In spring 2011 AVT Lab carried out an online study on subtitling for the deaf and hard of hearing (SDH) in multilingual films. Our goal was to find out which strategy is preferred by hearing-impaired viewers in subtitling multilingual films. For instance, what should be included in SDH translated into Polish when in the original English-speaking film there appears a third language, say French? It seems that it depends on whether the utterance was translated for the orignal English viewers. If so, it should also be translated into Polish. What should be done, however, when the French utterance was not in any way explained to the original English-speaking audience? There are several ways in which this can be done:
1. Vehicular matching, i.e. showing the hearing-impaired viewers the transcribed version of the foreign language spoken in the film, as in:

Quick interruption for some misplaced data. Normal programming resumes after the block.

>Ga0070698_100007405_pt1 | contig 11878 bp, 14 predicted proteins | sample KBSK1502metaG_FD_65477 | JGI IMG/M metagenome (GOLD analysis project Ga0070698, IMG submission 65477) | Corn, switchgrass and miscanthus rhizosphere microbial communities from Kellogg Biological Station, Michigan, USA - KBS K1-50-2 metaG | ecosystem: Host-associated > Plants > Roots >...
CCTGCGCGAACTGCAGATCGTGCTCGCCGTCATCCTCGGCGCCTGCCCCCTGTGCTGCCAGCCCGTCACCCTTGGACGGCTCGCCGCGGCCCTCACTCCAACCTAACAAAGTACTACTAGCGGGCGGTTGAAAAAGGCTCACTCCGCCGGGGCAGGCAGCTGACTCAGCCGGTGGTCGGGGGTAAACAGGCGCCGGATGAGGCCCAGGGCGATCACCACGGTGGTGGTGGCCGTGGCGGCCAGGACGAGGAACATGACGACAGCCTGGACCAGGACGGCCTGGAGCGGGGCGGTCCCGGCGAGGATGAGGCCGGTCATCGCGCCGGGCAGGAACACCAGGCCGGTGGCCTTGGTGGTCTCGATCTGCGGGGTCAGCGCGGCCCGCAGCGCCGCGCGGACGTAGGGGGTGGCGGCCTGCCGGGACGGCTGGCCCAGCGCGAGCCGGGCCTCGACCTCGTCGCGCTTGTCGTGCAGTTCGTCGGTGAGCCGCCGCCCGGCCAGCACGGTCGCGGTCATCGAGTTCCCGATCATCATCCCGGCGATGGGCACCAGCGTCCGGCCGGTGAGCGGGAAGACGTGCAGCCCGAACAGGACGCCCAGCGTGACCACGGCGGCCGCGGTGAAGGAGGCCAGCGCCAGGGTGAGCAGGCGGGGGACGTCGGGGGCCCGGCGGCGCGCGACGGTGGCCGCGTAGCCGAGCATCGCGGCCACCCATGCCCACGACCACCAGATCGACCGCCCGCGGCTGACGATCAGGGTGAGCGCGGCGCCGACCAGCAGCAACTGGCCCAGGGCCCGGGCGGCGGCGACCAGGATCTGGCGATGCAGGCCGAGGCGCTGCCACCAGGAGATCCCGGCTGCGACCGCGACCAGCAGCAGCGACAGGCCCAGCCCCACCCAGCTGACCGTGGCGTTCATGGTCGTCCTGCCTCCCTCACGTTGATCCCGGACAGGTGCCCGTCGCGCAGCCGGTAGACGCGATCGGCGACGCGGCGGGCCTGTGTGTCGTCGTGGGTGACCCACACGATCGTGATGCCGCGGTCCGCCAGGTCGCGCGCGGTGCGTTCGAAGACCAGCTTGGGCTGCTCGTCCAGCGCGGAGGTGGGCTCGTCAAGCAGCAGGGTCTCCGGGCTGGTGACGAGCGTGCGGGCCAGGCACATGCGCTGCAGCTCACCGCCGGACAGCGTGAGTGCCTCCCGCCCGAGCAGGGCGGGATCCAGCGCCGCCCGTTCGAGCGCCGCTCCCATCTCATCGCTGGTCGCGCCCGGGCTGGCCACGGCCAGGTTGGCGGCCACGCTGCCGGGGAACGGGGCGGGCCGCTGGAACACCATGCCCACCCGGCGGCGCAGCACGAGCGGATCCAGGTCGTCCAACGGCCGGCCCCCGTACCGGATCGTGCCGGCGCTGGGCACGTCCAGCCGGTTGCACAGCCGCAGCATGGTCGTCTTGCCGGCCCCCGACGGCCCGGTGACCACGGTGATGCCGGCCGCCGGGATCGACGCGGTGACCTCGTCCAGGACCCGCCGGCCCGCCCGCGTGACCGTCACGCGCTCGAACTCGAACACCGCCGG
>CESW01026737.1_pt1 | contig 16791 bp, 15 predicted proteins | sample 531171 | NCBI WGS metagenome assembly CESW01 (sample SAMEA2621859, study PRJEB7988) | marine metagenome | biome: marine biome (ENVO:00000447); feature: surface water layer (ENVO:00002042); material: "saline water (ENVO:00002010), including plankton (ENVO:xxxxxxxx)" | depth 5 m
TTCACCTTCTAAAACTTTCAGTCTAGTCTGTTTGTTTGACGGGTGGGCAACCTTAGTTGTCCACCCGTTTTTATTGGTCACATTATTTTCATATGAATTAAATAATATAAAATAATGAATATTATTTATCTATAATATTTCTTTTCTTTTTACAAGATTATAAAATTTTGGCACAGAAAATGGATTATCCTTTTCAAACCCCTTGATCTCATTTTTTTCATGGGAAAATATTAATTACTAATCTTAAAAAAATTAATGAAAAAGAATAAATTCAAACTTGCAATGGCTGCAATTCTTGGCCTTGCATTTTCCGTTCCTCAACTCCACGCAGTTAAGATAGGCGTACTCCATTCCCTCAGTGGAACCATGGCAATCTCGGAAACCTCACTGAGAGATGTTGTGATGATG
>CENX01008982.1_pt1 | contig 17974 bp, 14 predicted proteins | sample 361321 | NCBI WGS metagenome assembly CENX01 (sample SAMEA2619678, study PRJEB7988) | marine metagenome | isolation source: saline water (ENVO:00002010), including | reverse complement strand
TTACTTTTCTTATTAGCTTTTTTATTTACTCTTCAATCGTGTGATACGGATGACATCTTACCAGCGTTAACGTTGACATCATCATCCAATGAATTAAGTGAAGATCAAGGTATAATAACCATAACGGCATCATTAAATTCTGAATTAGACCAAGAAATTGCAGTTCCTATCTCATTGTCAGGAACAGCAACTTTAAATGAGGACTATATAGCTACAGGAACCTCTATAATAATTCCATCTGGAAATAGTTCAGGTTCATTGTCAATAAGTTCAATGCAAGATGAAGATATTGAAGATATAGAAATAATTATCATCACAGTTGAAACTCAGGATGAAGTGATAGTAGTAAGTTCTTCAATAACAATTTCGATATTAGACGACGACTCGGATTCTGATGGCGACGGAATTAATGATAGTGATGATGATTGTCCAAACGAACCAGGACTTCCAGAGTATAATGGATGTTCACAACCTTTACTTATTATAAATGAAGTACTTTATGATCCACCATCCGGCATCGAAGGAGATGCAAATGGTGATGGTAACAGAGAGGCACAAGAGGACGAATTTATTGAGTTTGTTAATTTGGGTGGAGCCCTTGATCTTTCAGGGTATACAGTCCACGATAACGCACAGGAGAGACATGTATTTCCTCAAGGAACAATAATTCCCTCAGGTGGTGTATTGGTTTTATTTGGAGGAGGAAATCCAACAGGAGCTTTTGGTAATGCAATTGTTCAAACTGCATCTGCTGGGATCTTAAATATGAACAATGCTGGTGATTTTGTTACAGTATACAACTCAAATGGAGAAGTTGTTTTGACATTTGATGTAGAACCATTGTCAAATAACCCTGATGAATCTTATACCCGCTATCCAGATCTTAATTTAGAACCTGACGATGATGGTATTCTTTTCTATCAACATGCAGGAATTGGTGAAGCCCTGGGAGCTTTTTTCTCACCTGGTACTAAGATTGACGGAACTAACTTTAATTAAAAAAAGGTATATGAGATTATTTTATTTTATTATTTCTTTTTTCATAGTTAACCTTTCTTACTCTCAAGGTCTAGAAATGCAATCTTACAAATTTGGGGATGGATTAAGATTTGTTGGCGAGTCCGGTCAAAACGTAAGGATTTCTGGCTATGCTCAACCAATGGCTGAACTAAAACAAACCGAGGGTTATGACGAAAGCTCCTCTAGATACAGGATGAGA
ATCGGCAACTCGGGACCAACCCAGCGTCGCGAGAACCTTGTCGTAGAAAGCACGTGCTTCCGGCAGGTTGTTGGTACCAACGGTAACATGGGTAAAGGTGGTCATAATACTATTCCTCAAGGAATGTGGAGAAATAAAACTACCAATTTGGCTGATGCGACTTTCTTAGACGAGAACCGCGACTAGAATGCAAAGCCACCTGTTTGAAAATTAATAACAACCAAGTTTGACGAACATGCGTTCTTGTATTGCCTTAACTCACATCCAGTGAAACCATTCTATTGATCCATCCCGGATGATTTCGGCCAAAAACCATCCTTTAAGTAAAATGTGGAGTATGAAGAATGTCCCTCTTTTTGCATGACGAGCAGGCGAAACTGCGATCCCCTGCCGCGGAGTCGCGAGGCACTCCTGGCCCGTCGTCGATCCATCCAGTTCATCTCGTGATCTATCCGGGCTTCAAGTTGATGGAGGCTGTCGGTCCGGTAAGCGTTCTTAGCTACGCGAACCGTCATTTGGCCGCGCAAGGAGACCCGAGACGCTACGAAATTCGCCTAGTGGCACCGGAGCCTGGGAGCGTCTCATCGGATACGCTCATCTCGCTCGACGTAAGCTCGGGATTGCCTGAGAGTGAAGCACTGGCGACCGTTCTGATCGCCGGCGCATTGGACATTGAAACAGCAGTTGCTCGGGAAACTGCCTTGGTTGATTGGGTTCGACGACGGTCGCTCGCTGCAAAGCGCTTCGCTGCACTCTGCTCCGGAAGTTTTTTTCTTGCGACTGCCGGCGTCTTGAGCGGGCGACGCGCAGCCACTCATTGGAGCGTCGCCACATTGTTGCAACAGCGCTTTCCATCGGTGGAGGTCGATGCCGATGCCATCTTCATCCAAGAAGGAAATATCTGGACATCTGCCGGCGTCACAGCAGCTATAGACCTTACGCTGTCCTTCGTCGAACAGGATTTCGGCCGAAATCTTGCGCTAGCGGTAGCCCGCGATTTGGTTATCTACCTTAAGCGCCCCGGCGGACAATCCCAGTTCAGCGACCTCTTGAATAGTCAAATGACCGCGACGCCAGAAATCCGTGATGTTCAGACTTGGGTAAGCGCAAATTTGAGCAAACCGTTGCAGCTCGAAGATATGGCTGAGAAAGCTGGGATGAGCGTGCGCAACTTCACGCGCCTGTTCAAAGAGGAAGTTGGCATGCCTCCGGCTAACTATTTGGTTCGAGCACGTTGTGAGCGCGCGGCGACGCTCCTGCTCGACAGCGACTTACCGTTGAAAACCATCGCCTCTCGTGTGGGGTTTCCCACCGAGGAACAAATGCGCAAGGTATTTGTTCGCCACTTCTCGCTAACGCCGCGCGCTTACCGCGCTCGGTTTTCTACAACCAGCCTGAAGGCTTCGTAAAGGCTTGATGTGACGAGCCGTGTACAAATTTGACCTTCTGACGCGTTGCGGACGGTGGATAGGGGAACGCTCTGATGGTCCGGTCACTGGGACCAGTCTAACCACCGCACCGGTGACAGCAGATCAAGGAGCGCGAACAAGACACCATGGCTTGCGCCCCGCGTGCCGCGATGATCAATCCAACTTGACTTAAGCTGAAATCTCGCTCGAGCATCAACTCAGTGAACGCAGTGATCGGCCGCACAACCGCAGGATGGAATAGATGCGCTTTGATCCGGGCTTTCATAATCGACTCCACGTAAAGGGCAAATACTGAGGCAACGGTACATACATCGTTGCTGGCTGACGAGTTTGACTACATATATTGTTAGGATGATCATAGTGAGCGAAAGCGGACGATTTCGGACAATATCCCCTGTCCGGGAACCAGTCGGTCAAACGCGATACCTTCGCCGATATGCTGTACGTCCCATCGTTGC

2. Translation + explicit attribution, i.e. translating the foreign-language dialogue and telling the viewers that a foreign language is spoken, as in:
[IN FRENCH] Good morning.
3. Translation + colour-coding, i.e. translating the foreign-language dialogue and colour-coding it, as in:
4. Explicit attribution, i.e. telling the hearing-impaired viewers that a foreign language is spoken, as in:
5. Linguistic homogenisation, i.e. avoiding the marking of the foreign language in dialogue at all, as in:
135 participants took part in the study. They were shown five pairs of short clips with different sets of subtitles from the following films: “Inglourious Basterds”, “2 days in Paris”, “Life is Beautiful” and “Little Princess”. The overall findings of the present study indicate that deaf and hard of hearing participants would prefer to have more rather than less information on foreign dialogue in multilingual films. The preferred strategies were “translation and explicit attribution” and “vehicular matching”. The study was carried out by Jagoda Żbikowska.
For information on the results, please contact Jagoda Żbikowska or Agnieszka Szarkowska or read our article “Subtitling for the deaf and hard of hearing in multilingual films”: http://www.tandfonline.com/doi/abs/10.1080/14790718.2013.766195#.UdvQQKzCZQs